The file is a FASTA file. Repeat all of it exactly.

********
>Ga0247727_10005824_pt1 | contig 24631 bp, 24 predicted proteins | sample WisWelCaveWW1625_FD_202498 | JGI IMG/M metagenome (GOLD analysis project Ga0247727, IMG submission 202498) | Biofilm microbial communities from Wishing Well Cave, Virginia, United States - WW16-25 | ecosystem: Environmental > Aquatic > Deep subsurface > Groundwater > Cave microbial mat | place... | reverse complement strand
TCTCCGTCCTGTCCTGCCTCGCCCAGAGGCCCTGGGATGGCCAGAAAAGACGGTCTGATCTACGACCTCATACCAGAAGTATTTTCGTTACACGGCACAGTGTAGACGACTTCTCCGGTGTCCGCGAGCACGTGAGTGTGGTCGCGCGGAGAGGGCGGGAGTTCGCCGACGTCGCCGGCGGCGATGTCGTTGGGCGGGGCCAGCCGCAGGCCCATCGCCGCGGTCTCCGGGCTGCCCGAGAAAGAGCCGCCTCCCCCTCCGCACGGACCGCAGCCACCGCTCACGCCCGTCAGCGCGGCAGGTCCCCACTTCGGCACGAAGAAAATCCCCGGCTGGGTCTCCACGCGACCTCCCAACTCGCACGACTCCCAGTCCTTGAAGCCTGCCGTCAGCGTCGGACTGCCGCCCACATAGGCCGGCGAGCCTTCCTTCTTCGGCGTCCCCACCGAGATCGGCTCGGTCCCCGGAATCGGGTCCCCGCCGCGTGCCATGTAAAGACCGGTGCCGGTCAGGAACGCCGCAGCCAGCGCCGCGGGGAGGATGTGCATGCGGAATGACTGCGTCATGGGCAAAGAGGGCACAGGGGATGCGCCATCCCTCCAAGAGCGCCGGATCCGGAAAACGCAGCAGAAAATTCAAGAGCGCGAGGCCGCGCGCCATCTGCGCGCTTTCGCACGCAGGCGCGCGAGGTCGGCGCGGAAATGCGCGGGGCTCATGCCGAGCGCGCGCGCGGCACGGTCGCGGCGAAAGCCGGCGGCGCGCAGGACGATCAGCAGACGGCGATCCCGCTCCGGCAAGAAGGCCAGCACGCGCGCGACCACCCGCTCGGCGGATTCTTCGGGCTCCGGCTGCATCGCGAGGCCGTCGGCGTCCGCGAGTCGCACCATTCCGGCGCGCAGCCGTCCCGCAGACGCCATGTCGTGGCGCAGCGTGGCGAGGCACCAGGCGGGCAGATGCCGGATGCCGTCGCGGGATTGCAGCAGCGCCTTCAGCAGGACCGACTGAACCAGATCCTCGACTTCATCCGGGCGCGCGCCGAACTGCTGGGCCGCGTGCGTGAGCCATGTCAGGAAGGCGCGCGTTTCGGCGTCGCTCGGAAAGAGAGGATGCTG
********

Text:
>Ga0247727_10005824_pt1 | contig 24631 bp, 24 predicted proteins | sample WisWelCaveWW1625_FD_202498 | JGI IMG/M metagenome (GOLD analysis project Ga0247727, IMG submission 202498) | Biofilm microbial communities from Wishing Well Cave, Virginia, United States - WW16-25 | ecosystem: Environmental > Aquatic > Deep subsurface > Groundwater > Cave microbial mat | place... | reverse complement strand
TCTCCGTCCTGTCCTGCCTCGCCCAGAGGCCCTGGGATGGCCAGAAAAGACGGTCTGATCTACGACCTCATACCAGAAGTATTTTCGTTACACGGCACAGTGTAGACGACTTCTCCGGTGTCCGCGAGCACGTGAGTGTGGTCGCGCGGAGAGGGCGGGAGTTCGCCGACGTCGCCGGCGGCGATGTCGTTGGGCGGGGCCAGCCGCAGGCCCATCGCCGCGGTCTCCGGGCTGCCCGAGAAAGAGCCGCCTCCCCCTCCGCACGGACCGCAGCCACCGCTCACGCCCGTCAGCGCGGCAGGTCCCCACTTCGGCACGAAGAAAATCCCCGGCTGGGTCTCCACGCGACCTCCCAACTCGCACGACTCCCAGTCCTTGAAGCCTGCCGTCAGCGTCGGACTGCCGCCCACATAGGCCGGCGAGCCTTCCTTCTTCGGCGTCCCCACCGAGATCGGCTCGGTCCCCGGAATCGGGTCCCCGCCGCGTGCCATGTAAAGACCGGTGCCGGTCAGGAACGCCGCAGCCAGCGCCGCGGGGAGGATGTGCATGCGGAATGACTGCGTCATGGGCAAAGAGGGCACAGGGGATGCGCCATCCCTCCAAGAGCGCCGGATCCGGAAAACGCAGCAGAAAATTCAAGAGCGCGAGGCCGCGCGCCATCTGCGCGCTTTCGCACGCAGGCGCGCGAGGTCGGCGCGGAAATGCGCGGGGCTCATGCCGAGCGCGCGCGCGGCACGGTCGCGGCGAAAGCCGGCGGCGCGCAGGACGATCAGCAGACGGCGATCCCGCTCCGGCAAGAAGGCCAGCACGCGCGCGACCACCCGCTCGGCGGATTCTTCGGGCTCCGGCTGCATCGCGAGGCCGTCGGCGTCCGCGAGTCGCACCATTCCGGCGCGCAGCCGTCCCGCAGACGCCATGTCGTGGCGCAGCGTGGCGAGGCACCAGGCGGGCAGATGCCGGATGCCGTCGCGGGATTGCAGCAGCGCCTTCAGCAGGACCGACTGAACCAGATCCTCGACTTCATCCGGGCGCGCGCCGAACTGCTGGGCCGCGTGCGTGAGCCATGTCAGGAAGGCGCGCGTTTCGGCGTCGCTCGGAAAGAGAGGATGCTG